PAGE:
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Officials Announce Cell Phone Donation


Mayor Richard Riordan and LAPD Chief Bernard Parks announced the donation Thursday of 233 cellular phones with voicemail to provide neighborhood leaders easier access to police officers who were reassigned last year from full-time community liaison work to patrol duties.

"Your senior lead officer can be out on patrol making the city safer while at the same time responding to your concerns," Riordan said regarding the phones donated by AT&T Wireless, Ericsson Mobile Phones and the Wireless Foundation.

But those favoring the reassignment of full-time community liaison officers said the phones are just window dressing and an attempt to blunt criticism over the reassignments.

"To believe that a cell phone can replace a live human in the community developing trust is absurd, it's an insult," Councilman Joel Wachs said.

Parks said Thursday he has no plans to restore the 168 senior lead officers to the full-time liaison jobs they performed at police stations until a year ago.

Ted Hunt, president of the police union, said he is evaluating a ballot measure that would force Parks to restore the senior lead officers to their former duties if the Police Commission doesn't act. Hunt said the cell-phone plan does not go far enough.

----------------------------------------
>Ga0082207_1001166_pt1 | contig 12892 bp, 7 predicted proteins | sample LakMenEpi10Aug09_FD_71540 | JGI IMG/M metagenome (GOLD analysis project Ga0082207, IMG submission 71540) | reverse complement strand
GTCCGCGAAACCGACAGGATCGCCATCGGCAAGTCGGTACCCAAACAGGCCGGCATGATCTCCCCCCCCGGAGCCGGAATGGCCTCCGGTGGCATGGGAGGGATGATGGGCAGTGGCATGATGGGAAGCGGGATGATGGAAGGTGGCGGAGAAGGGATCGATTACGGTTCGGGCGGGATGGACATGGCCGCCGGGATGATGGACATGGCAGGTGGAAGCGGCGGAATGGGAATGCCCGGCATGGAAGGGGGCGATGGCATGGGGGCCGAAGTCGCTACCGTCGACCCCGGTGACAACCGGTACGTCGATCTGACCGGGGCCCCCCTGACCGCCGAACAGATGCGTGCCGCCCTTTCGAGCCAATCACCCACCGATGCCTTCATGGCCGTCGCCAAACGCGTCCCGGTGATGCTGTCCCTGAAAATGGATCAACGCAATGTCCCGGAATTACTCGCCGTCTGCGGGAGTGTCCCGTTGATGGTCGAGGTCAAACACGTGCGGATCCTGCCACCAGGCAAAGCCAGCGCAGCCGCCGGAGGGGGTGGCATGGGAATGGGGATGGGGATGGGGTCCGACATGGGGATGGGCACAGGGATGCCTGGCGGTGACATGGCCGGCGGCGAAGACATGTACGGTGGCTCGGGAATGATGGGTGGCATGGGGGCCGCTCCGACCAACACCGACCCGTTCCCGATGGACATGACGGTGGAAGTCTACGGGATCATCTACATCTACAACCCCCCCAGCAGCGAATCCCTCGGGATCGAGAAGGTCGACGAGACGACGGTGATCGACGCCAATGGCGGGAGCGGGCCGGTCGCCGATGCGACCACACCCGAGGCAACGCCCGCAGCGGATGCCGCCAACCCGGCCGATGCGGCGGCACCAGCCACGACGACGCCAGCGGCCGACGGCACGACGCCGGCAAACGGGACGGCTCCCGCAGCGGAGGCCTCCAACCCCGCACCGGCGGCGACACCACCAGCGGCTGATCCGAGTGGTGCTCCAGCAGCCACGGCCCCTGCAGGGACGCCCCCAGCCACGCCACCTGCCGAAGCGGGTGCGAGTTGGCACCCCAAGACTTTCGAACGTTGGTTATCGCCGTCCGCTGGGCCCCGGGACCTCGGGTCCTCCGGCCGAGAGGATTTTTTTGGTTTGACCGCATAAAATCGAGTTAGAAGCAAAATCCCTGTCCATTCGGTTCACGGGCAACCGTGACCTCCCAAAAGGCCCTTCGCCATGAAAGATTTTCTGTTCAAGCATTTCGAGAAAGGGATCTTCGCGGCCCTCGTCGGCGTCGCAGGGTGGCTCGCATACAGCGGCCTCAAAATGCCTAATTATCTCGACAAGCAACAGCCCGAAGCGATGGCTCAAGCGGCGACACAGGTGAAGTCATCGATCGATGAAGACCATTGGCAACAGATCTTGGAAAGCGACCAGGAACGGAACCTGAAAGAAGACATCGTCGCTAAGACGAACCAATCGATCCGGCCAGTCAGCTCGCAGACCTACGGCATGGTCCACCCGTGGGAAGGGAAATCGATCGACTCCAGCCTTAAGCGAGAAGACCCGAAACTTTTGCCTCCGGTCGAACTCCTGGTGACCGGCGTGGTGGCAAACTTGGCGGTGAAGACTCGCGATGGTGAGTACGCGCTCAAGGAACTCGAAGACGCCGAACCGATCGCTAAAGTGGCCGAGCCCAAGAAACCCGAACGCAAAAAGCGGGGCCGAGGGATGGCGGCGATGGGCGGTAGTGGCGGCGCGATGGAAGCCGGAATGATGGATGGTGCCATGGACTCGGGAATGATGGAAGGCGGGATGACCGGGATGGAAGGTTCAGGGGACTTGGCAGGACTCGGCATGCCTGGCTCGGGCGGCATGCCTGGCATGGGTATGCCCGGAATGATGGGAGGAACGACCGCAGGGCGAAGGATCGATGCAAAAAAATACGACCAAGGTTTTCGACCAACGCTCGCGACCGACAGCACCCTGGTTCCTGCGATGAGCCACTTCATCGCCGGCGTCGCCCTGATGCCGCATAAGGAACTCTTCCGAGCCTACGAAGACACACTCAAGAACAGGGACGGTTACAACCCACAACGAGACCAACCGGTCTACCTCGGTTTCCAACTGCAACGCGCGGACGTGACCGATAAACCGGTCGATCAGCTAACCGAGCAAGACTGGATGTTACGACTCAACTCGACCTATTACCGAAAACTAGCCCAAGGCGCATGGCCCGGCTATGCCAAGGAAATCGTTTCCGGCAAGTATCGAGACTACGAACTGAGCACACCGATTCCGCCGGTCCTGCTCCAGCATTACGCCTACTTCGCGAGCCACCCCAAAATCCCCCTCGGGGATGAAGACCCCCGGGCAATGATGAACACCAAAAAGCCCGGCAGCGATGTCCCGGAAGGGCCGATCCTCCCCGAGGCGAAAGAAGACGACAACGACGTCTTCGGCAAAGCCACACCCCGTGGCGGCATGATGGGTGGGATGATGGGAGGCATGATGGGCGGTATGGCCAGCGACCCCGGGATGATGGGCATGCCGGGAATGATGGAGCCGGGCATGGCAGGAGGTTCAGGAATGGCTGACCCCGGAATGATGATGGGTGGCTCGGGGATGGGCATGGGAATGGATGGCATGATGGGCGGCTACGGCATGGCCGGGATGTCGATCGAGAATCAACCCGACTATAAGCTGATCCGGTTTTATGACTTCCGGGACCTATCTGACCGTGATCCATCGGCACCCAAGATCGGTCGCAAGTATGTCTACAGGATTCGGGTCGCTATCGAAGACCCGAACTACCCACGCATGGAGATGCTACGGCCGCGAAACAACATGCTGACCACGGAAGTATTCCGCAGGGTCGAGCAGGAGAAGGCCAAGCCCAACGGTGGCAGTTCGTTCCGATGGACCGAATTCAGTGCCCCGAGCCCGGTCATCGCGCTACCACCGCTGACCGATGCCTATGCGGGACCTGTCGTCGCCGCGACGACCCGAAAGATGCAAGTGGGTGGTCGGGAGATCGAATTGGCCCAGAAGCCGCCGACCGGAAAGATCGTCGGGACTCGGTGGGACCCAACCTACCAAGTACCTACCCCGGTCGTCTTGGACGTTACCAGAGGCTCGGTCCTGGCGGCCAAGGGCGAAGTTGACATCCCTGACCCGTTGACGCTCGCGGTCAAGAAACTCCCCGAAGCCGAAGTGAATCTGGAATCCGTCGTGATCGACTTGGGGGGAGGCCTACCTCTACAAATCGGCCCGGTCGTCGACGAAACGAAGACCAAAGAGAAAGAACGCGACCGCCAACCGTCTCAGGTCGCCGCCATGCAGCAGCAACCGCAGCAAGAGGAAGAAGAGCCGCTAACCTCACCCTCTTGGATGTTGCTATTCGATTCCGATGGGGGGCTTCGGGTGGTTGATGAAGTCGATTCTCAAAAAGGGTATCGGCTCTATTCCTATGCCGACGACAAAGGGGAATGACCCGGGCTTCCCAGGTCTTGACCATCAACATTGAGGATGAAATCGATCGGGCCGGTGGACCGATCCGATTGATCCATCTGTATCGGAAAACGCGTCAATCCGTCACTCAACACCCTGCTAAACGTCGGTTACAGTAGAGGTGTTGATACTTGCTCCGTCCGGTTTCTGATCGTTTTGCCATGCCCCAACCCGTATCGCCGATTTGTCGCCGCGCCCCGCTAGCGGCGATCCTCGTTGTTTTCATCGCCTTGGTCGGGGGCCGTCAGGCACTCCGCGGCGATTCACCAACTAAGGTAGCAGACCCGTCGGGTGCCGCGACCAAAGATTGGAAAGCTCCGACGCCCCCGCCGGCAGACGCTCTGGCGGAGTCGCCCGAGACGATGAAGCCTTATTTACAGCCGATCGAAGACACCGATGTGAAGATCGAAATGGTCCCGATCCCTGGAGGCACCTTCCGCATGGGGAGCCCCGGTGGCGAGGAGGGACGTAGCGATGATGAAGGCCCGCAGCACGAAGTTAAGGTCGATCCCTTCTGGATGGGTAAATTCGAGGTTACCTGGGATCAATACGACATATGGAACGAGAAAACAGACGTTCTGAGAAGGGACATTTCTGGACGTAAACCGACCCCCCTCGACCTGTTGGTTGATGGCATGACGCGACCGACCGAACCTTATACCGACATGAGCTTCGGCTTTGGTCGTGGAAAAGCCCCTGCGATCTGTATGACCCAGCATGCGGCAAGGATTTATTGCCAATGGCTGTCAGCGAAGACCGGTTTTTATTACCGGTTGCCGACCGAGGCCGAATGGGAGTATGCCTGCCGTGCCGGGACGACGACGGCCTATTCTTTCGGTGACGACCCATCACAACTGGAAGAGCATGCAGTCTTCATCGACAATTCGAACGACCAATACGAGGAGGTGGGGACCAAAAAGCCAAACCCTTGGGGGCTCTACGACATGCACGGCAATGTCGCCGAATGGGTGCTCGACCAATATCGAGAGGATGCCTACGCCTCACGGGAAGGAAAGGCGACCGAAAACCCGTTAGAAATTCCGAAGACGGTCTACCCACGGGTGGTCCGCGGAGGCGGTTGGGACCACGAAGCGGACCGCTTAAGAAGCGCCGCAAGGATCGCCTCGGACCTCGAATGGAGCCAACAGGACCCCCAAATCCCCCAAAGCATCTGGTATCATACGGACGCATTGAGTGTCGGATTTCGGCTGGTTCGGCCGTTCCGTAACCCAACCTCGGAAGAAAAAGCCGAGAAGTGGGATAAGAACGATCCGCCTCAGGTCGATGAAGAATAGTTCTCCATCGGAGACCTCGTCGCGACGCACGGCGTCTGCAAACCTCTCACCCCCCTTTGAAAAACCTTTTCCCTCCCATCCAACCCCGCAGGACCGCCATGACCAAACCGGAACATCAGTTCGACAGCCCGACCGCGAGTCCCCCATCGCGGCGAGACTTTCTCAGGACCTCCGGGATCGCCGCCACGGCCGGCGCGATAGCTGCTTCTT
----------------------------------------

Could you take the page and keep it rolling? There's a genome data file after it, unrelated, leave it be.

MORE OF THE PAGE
Sandy Munz of the North Hollywood-based group Save Our Senior Leads said the cell phones will not provide meaningful police-community interaction because the 168 senior lead officers will be working patrol, responding to radio calls.

"This is not a compromise," Munz said. "It's a bone thrown to the public at the 11th hour."

Officers who get calls on cell phones concerning quality-of-life problems can ask their watch commander for permission to take time off patrol duties to deal directly with the concern, officials said.

"It allows us to keep well over $20 million in police resources in the field while allowing the community to have better access to the senior lead officers," the chief said of the cell-phone gift.

Wachs and Munz said they look forward to the City Council in the next few weeks taking up a recommendation to ask the Police Commission to restore the 168 senior lead officers to full-time community liaison work.

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